However, experts say the true number of patients is likely considerably higher and therefore the death rate considerably lower. Imperial College London researchers estimate that there were 4,000 (up to 9,700) cases in Wuhan city alone up to January 18 – officially there were only 444 there to that date. If cases are in fact 100 times more common than the official figures, the virus may be far less dangerous than currently believed, but also far more widespread.
Experts say it is likely only the most seriously ill patients are seeking help and are therefore recorded – the vast majority will have only mild, cold-like symptoms. For those whose conditions do become more severe, there is a risk of developing pneumonia which can destroy the lungs and kill you.
Can the virus be cured?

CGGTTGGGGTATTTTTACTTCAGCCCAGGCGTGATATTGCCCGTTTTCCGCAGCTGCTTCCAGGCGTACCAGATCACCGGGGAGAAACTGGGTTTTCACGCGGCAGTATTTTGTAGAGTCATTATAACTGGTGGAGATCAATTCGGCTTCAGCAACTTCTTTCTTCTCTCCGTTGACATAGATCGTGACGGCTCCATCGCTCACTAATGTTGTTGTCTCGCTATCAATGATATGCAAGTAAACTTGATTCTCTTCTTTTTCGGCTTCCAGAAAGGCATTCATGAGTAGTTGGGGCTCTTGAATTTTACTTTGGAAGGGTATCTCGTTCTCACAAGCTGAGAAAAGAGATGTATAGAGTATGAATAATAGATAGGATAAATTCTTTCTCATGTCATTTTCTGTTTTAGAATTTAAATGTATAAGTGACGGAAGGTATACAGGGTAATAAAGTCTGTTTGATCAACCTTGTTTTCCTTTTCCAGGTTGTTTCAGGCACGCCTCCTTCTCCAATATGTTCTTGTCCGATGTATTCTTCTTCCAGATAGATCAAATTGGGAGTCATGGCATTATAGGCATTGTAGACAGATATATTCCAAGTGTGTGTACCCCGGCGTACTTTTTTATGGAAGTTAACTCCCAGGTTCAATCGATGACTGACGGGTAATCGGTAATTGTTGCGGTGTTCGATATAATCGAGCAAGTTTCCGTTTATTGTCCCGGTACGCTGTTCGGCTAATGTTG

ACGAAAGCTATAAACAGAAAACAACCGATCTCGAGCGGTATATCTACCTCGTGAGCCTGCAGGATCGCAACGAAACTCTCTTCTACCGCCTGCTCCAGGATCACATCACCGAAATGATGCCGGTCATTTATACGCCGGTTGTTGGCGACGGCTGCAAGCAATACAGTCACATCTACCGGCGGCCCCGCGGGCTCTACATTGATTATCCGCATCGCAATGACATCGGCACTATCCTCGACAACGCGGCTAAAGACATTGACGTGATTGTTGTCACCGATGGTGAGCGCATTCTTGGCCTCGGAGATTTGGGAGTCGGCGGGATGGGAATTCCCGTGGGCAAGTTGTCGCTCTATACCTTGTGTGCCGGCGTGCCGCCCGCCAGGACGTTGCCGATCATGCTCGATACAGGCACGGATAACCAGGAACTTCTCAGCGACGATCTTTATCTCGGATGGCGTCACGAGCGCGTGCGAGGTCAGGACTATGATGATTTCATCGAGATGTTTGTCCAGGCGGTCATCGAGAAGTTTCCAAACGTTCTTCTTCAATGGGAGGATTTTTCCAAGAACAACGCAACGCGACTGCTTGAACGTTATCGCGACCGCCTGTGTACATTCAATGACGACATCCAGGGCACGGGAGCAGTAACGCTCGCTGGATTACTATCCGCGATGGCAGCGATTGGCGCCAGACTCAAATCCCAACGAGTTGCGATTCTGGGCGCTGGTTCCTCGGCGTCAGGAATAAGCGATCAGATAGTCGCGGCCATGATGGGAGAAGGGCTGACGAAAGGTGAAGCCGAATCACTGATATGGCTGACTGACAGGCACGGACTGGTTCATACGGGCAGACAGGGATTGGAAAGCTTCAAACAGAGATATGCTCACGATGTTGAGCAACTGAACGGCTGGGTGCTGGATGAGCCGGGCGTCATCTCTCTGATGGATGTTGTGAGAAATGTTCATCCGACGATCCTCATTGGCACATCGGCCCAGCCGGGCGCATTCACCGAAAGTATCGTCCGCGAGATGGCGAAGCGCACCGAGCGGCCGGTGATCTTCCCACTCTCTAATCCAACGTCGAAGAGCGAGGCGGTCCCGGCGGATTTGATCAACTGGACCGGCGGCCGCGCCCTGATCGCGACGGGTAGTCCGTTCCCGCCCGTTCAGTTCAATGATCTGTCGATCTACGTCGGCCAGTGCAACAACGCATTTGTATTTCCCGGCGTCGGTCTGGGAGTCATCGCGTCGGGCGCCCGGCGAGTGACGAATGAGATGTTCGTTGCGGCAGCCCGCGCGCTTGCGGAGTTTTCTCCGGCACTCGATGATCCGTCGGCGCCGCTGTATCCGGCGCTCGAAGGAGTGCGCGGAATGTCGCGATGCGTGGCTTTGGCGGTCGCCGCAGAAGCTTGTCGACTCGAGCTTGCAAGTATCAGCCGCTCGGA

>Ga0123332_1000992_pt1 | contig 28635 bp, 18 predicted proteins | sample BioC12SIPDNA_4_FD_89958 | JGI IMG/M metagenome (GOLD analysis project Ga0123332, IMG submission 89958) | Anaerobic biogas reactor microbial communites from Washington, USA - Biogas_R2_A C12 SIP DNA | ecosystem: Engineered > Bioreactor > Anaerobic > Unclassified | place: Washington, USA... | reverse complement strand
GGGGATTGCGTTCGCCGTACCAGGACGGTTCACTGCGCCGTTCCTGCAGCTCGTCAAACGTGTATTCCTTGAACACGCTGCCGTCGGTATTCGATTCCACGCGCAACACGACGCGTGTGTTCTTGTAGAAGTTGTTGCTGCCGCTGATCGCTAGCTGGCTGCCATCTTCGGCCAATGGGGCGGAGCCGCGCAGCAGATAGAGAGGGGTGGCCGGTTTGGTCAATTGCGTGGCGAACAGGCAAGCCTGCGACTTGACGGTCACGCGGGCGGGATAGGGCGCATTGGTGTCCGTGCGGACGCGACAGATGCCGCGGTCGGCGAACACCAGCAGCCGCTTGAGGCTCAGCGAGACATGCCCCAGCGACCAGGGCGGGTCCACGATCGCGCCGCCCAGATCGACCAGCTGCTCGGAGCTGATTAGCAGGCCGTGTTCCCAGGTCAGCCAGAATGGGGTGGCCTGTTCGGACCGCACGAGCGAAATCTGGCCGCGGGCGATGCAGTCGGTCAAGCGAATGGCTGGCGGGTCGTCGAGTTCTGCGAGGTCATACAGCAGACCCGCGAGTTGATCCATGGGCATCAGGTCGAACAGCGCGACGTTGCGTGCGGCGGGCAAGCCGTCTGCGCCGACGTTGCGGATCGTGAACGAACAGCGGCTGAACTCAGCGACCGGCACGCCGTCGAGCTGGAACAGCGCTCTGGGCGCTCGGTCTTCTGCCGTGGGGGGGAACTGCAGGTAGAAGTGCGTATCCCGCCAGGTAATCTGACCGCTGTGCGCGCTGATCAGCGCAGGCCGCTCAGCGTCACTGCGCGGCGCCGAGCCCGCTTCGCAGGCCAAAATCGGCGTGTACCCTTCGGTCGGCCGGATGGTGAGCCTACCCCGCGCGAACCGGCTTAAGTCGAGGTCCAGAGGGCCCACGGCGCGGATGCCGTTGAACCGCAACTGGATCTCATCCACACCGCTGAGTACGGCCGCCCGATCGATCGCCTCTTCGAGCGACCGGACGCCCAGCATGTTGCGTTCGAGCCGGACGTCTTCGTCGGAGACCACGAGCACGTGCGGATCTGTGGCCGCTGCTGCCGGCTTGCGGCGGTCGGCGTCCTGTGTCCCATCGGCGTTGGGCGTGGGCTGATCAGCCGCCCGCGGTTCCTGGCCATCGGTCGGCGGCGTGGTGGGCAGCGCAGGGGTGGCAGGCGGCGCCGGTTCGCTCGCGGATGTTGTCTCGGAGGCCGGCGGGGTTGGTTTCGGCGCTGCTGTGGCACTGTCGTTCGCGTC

The Wuhan coronavirus cannot currently be cured and it is proving difficult to contain.
Antibiotics do not work against viruses, so they are out of the question. Antiviral drugs can, but the process of understanding a virus then developing and producing drugs to treat it would take years and huge amounts of money.
No vaccine exists for the coronavirus yet and it’s not likely one will be developed in time to be of any use in this outbreak, for similar reasons to the above.
The National Institutes of Health in the US, and Baylor University in Waco, Texas, say they are working on a vaccine based on what they know about coronaviruses in general, using information from the SARS outbreak. But this may take a year or more to develop, according to Pharmaceutical Technology.